Critical Survey has just published an early access version of my peer-reviewed article 'William Le Queux, the Zeppelin menace and the Invisible Hand' -- that's right, no subtitle! -- here. Here's the abstract:
In contrast to William Le Queux's pre-1914 novels about German spies and invasion, his wartime writing is much less well known. Analysis of a number of his works, predominantly non-fictional, written between 1914 and 1918 shows that he modified his perception of the threat posed by Germany in two ways. Firstly, because of the lack of a German naval invasion, he began to emphasise the more plausible danger of aerial attack. Secondly, because of the incompetent handling of the British war effort, he began to believe that an 'Invisible Hand' was responsible, consisting primarily of naturalised Germans. Switching form from fiction to non-fiction made his writing more persuasive, but he was not able to sustain this and he ended the war with less influence than he began it.
Unfortunately the publishing agreement doesn't allow me to upload a green open access version of the article for 24 months, but it's based on a post I wrote here a few years ago about Le Queux's wartime spyhunting in Soho and Surrey, so you can get a flavour by reading that. The expanded version includes more of Le Queux's conspiracy theorising, placing it in the context of his wartime literary output and the evolution of 'Hidden Hand' conspiracy theories on the British far right in the First World War.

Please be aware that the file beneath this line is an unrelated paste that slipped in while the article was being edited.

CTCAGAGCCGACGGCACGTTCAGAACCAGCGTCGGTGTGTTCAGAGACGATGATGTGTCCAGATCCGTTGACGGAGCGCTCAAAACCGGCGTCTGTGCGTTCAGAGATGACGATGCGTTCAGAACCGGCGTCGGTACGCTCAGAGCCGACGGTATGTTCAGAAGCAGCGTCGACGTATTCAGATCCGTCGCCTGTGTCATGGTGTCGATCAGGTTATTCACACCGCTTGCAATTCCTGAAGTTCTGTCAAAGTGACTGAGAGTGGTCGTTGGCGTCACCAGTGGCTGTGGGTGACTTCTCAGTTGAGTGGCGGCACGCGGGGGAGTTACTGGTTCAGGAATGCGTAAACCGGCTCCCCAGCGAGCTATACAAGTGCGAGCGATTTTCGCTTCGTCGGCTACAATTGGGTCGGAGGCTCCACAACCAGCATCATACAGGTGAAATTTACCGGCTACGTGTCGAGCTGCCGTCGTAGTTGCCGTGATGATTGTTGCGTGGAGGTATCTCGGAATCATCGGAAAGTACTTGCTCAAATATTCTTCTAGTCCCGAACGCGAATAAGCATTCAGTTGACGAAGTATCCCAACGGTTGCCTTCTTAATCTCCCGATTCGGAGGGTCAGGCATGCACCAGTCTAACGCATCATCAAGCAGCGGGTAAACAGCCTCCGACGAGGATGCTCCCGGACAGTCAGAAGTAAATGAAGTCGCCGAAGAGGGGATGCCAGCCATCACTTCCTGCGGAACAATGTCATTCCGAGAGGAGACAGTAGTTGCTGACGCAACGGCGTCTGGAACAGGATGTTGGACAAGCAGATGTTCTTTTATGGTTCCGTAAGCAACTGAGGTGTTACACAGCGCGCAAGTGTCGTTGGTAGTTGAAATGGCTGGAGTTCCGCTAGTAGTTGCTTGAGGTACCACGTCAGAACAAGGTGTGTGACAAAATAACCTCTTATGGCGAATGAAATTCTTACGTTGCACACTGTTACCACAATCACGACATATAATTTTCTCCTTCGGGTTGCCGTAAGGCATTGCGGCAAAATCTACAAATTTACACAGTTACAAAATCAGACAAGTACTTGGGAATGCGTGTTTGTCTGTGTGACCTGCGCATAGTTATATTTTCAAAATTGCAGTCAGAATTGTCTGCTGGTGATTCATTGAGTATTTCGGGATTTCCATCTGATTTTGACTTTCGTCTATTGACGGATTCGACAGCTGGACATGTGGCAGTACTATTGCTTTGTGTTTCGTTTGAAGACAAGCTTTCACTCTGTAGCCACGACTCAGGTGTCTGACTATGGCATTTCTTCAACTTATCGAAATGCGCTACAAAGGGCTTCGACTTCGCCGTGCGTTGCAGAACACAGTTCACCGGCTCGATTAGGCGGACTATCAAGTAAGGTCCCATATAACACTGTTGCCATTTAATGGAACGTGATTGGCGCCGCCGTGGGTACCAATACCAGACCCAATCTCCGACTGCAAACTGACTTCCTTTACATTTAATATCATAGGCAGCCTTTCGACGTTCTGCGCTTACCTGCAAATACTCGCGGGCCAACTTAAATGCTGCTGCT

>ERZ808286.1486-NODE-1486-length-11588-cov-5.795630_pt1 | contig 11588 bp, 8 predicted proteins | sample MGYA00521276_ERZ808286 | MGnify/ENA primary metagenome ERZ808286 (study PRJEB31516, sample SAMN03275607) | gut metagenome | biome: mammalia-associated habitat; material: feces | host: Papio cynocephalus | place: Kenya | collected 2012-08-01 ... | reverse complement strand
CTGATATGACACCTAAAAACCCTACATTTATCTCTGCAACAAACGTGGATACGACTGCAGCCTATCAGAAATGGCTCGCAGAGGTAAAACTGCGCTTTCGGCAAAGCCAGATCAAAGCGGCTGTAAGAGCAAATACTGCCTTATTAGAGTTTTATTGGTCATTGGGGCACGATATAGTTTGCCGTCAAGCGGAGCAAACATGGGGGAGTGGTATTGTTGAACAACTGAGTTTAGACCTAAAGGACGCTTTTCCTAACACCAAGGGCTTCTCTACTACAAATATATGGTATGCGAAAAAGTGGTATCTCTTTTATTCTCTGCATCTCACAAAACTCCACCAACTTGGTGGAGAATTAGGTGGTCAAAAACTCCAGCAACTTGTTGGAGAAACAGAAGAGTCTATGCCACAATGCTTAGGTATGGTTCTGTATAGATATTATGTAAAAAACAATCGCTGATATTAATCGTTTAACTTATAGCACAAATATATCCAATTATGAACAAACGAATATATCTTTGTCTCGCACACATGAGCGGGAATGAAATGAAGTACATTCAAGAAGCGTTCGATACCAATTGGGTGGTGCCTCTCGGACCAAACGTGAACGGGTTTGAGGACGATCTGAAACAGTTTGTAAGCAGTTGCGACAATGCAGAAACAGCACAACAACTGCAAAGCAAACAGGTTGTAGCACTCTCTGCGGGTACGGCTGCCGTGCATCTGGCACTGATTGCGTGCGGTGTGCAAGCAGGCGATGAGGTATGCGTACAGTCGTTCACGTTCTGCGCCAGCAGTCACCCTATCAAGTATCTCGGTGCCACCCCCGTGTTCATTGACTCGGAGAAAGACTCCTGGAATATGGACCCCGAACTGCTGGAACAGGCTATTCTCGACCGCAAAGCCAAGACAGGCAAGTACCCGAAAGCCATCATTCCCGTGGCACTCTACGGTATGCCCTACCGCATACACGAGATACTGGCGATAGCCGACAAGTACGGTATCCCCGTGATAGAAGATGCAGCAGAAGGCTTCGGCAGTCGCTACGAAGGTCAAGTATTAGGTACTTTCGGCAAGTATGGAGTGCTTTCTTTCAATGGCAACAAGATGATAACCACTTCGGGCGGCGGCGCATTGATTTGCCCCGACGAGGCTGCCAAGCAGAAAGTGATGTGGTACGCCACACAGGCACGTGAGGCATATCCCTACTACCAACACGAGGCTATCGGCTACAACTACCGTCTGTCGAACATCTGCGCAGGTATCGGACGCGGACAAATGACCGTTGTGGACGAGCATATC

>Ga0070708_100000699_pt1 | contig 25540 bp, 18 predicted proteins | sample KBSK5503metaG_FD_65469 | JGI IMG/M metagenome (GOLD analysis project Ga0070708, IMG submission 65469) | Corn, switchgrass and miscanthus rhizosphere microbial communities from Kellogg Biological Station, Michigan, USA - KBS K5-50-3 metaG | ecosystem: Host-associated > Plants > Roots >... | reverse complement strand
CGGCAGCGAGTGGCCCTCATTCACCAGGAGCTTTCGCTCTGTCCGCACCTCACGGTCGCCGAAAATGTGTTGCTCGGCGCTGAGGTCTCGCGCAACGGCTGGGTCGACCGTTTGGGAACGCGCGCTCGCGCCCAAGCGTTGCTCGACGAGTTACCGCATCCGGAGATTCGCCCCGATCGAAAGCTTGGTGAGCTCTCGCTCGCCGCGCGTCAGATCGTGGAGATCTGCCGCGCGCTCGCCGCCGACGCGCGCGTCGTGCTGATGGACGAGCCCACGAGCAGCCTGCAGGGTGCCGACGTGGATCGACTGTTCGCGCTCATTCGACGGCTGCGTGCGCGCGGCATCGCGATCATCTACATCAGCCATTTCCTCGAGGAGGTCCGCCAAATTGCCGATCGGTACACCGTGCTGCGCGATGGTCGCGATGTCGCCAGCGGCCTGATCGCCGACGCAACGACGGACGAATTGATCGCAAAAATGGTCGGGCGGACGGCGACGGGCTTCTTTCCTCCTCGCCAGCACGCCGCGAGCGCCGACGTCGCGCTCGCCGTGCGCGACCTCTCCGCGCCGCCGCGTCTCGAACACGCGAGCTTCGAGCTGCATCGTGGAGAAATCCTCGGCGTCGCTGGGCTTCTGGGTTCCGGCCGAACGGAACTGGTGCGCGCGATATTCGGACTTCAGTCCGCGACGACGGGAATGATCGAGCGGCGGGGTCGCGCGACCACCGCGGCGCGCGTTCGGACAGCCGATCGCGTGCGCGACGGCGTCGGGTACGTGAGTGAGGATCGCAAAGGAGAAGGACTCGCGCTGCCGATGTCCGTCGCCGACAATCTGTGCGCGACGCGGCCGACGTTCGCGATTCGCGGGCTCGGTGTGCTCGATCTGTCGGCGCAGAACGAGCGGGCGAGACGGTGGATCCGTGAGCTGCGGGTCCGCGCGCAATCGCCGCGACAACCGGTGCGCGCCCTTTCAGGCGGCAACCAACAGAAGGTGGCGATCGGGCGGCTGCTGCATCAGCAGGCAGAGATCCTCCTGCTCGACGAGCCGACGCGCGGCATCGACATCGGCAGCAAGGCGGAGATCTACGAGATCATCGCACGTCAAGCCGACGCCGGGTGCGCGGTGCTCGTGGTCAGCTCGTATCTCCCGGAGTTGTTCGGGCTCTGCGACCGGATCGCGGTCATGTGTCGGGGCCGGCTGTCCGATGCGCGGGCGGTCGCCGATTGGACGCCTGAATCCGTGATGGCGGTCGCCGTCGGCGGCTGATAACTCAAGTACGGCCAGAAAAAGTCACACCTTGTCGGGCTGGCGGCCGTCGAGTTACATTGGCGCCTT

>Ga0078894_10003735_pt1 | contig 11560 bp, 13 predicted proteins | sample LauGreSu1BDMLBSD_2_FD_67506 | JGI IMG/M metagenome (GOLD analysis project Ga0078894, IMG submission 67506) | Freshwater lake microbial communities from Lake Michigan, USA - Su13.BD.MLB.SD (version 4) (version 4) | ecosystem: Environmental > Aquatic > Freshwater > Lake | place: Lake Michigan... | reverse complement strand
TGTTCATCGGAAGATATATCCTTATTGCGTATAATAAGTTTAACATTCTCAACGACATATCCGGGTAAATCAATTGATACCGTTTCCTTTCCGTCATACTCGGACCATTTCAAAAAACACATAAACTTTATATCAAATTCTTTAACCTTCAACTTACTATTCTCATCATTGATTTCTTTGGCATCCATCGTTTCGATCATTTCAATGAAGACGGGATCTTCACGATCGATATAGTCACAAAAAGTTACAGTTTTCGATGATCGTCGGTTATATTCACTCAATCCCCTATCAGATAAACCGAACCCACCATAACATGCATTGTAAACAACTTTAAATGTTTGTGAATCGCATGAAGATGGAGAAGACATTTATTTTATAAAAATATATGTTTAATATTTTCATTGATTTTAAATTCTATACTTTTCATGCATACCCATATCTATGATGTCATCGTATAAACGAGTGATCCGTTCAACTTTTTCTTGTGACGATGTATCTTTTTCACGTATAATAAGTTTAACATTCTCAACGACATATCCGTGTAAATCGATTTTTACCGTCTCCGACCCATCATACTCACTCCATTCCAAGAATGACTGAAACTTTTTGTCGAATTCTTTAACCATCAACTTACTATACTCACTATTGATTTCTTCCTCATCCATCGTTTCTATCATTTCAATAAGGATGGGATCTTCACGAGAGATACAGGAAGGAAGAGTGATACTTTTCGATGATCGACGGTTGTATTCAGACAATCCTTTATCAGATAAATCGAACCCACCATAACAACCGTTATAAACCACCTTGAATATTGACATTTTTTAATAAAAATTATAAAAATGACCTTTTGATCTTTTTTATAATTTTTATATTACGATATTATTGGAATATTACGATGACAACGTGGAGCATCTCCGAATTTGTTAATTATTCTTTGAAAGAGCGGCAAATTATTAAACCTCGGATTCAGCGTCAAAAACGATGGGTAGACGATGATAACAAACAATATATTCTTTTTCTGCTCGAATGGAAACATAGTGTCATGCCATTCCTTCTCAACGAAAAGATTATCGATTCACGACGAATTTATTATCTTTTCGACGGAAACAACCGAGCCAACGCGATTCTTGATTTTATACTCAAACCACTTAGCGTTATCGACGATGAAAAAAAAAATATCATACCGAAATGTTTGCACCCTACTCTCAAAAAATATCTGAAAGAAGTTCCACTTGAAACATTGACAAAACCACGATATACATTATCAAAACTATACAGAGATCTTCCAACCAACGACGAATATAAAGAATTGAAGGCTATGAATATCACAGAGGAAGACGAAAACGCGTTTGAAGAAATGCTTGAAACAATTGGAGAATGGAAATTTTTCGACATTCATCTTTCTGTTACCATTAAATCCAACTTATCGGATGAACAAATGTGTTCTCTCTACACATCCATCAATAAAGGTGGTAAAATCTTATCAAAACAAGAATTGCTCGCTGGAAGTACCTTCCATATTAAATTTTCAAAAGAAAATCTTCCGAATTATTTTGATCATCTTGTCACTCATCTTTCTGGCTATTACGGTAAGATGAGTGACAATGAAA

And if that's not enough Le Queux for you, my article is part of a double special issue on Le Queux, edited by Ailise Bulfin and Harry Wood (the driving forces behind The Invasion Network). The rest of the first issue is also available online and includes articles by Bulfin and Wood, Roger T. Stearn (a reprint of the best, but difficult to find, overview of Le Queux's life and career), Antony Taylor, and A. Michael Matin. Publishing in a literature journal is something a bit different for me -- thanks, Ailise! -- but it's also a natural continuation of my BJMH article on early-war enemy within panics. Plus it does have Zeppelins!
Bonus content: a somewhat unnecessary figure I created for the article showing the ratio of articles in the British Newspaper Archive containing the phrase 'Le Queux' to the total number of issues for each year between 1890 and 1932. So now you know.
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